What? Don’t you trust me? The special nature of fiduciary relationships.

May 18, 2017 10:00 am Published by Leave your thoughts

Part One: What are fiduciaries?

Why trust matters

Trust is one of the most fundamental elements of a successful relationship.

You rely on, and trust, your spouse, your friends, and even your coworkers. You usually won’t continue on with a relationship if you can’t trust the other person in that relationship. Your marriage or your friendships may even end when you can no longer trust the other person, and you might seek another job if you can’t trust the people with whom you work.

Trust exists between individuals, but also between members of a group (drivers trust each other to follow the rules of the road) or between individuals and entities (you trust the manufacturer of your car to honour their warranty).

Trust v. trusts

The word trust is commonly used in two different ways:

  • legal trusts are formalized legal and equitable relationships between people that set out how certain property should be managed:
    • one person (a trustee) manages that property for others (the beneficiaries of the trust) according to the terms of the trust documentation
    • eg. you make a testamentary trust in your Will, leaving your estate to your children in trust until they reach 30
  • trust is the reliance one party has on another to do something, or to behave in a particular way

In this article, we are talking about the idea of trust – specifically, the different kinds of trust you place in others, and how some forms of trust are more important than others.

Different kinds of trust

Do you trust everyone equally? Probably not. Consider:

  • you trust your friend to show up for spin class so you don’t feel dumb doing it all by yourself
  • you trust your lawyer or BC Notary to give you the information you need to make a Will appropriate to your situation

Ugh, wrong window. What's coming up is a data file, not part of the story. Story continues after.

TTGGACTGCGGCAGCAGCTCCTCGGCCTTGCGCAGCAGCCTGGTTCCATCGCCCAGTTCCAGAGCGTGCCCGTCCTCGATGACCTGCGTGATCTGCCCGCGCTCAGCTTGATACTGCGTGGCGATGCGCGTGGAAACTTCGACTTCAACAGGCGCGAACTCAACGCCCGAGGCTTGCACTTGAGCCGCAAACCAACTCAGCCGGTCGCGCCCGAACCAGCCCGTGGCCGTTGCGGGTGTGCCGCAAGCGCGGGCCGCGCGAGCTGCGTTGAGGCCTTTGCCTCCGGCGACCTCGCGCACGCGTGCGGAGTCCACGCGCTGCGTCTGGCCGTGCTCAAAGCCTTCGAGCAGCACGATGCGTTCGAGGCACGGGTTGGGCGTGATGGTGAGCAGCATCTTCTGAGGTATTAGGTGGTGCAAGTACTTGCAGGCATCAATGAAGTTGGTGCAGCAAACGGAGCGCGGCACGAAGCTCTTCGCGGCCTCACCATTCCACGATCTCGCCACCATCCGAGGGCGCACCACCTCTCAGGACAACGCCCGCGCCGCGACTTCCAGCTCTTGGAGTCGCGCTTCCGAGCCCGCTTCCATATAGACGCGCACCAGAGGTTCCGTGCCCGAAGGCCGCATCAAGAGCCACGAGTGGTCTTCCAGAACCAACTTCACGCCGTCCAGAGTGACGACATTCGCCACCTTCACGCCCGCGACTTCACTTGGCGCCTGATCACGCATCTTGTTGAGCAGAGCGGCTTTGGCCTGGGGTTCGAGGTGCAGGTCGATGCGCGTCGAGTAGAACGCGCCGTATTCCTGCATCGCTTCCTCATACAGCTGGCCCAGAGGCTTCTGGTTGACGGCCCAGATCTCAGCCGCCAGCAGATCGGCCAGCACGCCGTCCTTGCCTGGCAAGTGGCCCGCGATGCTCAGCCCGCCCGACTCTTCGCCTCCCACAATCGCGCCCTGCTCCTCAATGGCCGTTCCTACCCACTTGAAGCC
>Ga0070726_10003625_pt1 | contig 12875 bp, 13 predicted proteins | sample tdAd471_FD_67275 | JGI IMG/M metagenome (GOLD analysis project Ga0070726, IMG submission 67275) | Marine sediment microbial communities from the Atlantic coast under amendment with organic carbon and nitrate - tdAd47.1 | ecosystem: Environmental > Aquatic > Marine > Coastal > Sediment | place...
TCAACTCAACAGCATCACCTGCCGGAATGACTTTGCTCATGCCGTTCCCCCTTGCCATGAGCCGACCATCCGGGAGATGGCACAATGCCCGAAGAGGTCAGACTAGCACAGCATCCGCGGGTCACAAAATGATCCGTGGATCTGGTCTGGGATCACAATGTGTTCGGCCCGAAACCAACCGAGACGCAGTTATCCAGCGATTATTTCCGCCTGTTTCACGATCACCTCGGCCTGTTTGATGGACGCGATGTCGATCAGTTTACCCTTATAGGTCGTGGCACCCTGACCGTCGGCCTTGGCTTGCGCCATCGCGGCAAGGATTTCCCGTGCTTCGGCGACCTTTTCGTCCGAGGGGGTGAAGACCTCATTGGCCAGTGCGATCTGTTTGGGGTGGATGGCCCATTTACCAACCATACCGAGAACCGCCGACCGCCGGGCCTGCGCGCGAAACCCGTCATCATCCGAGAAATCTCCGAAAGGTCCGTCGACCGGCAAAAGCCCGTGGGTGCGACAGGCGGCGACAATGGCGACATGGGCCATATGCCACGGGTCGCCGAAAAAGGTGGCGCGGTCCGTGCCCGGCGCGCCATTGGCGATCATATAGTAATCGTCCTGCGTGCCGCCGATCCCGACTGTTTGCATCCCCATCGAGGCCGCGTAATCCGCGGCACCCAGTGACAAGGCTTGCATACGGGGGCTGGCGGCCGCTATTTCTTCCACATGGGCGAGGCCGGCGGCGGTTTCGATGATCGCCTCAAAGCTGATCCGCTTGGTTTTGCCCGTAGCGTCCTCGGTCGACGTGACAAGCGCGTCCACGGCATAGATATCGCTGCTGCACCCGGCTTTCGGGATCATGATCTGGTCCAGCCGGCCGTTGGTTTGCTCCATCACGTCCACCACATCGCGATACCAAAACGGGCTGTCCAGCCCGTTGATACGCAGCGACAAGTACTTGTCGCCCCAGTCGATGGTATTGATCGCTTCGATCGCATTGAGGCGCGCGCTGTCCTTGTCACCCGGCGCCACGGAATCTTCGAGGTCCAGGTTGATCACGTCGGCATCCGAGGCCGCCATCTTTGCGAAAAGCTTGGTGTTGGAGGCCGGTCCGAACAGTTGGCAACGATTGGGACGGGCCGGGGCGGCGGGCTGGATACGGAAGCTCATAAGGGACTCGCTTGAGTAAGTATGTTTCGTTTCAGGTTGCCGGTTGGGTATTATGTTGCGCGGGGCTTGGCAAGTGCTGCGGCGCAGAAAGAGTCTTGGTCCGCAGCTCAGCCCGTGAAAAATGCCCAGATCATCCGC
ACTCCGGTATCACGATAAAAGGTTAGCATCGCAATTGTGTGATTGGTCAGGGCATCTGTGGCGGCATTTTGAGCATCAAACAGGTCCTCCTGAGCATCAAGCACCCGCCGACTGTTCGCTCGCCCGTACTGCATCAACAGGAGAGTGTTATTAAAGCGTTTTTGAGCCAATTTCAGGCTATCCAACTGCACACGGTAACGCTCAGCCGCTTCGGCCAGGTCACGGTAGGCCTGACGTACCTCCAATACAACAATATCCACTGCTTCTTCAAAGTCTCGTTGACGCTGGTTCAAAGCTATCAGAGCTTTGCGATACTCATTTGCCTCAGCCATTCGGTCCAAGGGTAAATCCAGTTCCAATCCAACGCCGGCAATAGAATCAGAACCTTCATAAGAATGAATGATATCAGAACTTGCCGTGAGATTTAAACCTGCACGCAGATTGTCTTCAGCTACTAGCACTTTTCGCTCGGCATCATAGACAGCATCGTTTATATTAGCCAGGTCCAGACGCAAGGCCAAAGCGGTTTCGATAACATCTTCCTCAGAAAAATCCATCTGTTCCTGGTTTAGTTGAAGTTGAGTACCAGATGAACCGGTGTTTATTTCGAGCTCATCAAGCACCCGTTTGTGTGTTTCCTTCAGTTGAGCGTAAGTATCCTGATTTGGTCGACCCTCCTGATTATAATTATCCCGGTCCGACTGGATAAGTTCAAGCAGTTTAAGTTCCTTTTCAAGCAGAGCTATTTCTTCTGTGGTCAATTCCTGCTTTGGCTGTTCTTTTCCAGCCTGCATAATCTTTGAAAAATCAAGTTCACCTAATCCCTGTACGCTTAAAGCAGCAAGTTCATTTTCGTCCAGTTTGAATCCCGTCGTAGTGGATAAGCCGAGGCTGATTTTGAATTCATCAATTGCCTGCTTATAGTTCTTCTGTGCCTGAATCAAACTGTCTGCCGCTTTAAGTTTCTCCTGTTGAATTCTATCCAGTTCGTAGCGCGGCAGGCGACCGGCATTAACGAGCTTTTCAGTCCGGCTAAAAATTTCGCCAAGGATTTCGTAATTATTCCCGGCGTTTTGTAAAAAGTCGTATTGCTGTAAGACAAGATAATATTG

• you trust your doctor to give you all of the important information required for you to give informed consent to a major operation

In some situations (usually because of the nature of the relationship), a special, more serious kind of trust exists between the parties of that relationship. The stakes are higher in these special relationships when that trust fails: the damage that happens when that special level of trust is breached can be devastating.

For example, if your friend breaches your trust, it might lead to an awkward spin class, but the consequences aren’t dire.

But if your doctor forgets to tell you that one of the important side effects of the medication they’ve recommended is that you could have suicidal thoughts, the consequences are far more serious, possibly even life threatening.

So how do we tell when the parties in a relationship owe each other a special level of trust and what does that mean for how they need to act?

Identifying special relationships

When this kind of special relationship exists between parties, one party (called a fiduciary) owes a special kind of obligation (a fiduciary obligation) to the other party (often called a beneficiary of that fiduciary obligation).

A fiduciary who is in a “special relationship” with a beneficiary has increased obligations to their beneficiaries. These duties can be wide ranging, often including putting the beneficiaries’ interests ahead of its own, or disclosing any potential conflicts of interest.